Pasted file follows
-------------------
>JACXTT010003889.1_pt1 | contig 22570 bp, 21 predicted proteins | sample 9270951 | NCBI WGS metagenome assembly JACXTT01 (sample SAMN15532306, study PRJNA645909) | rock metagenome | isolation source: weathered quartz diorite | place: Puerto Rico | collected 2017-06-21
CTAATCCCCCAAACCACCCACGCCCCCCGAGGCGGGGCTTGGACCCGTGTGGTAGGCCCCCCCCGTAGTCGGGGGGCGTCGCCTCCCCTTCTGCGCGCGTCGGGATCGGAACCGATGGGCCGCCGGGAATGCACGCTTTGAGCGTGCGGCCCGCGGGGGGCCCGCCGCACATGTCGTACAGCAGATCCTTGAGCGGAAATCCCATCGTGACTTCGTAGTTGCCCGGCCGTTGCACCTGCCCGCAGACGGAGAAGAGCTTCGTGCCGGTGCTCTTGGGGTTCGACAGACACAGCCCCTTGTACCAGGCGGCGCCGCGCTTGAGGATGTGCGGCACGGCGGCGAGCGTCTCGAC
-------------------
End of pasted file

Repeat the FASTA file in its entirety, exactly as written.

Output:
>JACXTT010003889.1_pt1 | contig 22570 bp, 21 predicted proteins | sample 9270951 | NCBI WGS metagenome assembly JACXTT01 (sample SAMN15532306, study PRJNA645909) | rock metagenome | isolation source: weathered quartz diorite | place: Puerto Rico | collected 2017-06-21
CTAATCCCCCAAACCACCCACGCCCCCCGAGGCGGGGCTTGGACCCGTGTGGTAGGCCCCCCCCGTAGTCGGGGGGCGTCGCCTCCCCTTCTGCGCGCGTCGGGATCGGAACCGATGGGCCGCCGGGAATGCACGCTTTGAGCGTGCGGCCCGCGGGGGGCCCGCCGCACATGTCGTACAGCAGATCCTTGAGCGGAAATCCCATCGTGACTTCGTAGTTGCCCGGCCGTTGCACCTGCCCGCAGACGGAGAAGAGCTTCGTGCCGGTGCTCTTGGGGTTCGACAGACACAGCCCCTTGTACCAGGCGGCGCCGCGCTTGAGGATGTGCGGCACGGCGGCGAGCGTCTCGAC